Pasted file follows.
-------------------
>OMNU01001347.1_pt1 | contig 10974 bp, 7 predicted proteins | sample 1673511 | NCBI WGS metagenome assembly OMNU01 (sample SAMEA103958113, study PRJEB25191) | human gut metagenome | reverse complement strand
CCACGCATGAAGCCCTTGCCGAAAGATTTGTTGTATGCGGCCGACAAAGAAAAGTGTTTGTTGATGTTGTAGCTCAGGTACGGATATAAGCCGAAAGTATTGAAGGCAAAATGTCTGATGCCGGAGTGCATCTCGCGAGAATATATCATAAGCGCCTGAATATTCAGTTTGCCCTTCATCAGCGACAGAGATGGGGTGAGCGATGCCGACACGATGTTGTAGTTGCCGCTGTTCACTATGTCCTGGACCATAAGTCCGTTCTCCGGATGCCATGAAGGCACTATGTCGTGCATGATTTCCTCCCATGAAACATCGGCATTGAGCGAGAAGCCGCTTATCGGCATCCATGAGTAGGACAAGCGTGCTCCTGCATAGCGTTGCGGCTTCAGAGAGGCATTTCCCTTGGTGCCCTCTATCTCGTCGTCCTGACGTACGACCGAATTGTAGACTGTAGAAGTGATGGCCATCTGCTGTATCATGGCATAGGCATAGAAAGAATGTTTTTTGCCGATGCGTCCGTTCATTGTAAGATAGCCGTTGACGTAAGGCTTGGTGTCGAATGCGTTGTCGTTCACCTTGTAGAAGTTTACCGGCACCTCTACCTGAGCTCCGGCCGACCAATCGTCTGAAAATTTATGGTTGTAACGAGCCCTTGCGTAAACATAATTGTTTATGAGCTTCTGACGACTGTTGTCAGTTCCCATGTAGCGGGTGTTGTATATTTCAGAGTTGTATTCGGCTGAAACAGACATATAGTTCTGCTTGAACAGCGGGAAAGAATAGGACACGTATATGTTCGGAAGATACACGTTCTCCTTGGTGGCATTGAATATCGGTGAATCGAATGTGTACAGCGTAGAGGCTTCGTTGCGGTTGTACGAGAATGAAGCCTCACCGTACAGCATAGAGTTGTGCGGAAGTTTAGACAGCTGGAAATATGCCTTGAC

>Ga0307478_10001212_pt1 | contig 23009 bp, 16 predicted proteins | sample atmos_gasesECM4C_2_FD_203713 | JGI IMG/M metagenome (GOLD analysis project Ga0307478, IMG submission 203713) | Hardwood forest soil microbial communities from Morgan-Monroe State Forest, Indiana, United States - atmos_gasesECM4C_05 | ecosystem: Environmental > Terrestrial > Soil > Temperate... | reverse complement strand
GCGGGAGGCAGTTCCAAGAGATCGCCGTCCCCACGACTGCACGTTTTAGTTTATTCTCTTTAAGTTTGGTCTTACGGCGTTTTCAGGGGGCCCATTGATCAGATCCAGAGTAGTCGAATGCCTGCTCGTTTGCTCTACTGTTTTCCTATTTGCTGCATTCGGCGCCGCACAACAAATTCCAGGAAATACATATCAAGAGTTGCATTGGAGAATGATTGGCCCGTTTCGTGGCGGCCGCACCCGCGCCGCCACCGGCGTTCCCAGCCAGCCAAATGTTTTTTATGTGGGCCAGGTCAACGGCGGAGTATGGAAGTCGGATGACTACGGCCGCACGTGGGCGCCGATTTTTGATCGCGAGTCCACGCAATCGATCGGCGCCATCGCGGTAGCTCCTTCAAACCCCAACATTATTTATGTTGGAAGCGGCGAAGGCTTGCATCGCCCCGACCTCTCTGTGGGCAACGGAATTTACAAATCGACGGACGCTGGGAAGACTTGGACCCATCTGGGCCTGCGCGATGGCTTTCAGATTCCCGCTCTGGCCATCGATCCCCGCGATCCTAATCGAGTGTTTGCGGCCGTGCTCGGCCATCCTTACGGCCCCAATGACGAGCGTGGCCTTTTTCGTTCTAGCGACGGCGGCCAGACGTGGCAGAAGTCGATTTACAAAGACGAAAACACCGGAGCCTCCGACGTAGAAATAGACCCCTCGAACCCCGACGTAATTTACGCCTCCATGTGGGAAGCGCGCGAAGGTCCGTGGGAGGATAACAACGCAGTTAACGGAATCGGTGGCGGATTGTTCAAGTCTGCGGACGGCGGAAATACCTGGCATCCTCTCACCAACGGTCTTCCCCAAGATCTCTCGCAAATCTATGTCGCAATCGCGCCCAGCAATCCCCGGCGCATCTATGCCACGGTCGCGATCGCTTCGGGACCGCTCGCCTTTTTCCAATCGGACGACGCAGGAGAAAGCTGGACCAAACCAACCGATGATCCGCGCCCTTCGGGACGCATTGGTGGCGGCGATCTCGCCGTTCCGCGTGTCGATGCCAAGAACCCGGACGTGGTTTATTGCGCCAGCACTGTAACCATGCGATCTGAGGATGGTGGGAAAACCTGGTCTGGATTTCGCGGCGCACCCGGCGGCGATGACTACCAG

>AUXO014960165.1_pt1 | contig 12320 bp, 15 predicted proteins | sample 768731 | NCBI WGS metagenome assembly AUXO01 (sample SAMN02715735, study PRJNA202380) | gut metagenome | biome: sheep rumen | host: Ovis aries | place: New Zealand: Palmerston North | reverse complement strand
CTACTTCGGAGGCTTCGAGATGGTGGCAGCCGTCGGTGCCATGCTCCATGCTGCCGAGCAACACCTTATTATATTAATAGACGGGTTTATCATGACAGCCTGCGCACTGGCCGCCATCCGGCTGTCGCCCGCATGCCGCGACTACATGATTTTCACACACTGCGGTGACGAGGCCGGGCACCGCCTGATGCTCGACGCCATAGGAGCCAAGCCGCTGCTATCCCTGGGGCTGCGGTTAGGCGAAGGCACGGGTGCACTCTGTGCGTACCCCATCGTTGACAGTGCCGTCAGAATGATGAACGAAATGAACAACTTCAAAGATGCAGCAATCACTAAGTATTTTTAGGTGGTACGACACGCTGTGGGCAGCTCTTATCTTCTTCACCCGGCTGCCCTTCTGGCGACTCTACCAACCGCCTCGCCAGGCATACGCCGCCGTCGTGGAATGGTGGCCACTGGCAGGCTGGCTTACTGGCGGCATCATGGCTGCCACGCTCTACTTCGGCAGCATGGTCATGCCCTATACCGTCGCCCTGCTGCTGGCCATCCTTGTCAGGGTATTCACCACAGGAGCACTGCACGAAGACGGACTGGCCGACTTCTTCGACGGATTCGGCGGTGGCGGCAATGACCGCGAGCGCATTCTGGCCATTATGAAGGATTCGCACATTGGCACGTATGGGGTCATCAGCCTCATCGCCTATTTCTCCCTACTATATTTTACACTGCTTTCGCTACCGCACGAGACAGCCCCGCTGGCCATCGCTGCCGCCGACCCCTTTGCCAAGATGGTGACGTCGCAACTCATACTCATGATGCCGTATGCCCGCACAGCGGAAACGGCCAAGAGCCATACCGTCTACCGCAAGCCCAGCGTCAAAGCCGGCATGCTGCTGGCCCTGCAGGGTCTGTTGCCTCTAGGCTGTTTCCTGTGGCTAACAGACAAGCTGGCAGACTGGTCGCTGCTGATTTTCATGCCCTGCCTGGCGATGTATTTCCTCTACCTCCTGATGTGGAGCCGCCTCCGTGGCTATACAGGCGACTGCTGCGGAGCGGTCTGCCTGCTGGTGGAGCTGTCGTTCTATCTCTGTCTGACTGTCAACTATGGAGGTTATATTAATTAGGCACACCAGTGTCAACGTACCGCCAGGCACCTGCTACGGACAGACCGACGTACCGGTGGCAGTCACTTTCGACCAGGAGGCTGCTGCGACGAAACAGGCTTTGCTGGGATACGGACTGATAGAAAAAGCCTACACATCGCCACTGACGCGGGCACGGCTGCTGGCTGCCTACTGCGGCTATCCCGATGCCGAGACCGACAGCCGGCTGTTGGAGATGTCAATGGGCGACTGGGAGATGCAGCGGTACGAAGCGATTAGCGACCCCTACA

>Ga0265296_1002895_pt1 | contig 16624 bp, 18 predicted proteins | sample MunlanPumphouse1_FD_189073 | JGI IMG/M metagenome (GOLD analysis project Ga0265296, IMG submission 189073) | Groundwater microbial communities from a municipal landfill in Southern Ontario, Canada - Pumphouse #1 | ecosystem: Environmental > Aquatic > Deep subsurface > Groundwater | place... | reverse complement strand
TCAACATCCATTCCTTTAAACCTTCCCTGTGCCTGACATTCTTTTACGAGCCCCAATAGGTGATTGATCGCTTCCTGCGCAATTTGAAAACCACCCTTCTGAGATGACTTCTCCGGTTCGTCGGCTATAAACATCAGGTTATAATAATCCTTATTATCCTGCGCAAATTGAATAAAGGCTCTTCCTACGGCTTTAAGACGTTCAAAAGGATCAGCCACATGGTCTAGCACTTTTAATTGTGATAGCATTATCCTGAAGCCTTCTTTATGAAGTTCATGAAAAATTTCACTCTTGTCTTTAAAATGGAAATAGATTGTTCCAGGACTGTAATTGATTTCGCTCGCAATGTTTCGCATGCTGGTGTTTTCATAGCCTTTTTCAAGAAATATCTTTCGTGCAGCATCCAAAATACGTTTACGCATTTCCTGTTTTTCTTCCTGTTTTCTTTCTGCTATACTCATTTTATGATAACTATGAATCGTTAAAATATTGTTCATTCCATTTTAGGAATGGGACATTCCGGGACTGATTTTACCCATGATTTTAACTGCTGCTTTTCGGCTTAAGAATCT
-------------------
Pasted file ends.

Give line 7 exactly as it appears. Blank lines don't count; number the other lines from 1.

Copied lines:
>Ga0265296_1002895_pt1 | contig 16624 bp, 18 predicted proteins | sample MunlanPumphouse1_FD_189073 | JGI IMG/M metagenome (GOLD analysis project Ga0265296, IMG submission 189073) | Groundwater microbial communities from a municipal landfill in Southern Ontario, Canada - Pumphouse #1 | ecosystem: Environmental > Aquatic > Deep subsurface > Groundwater | place... | reverse complement strand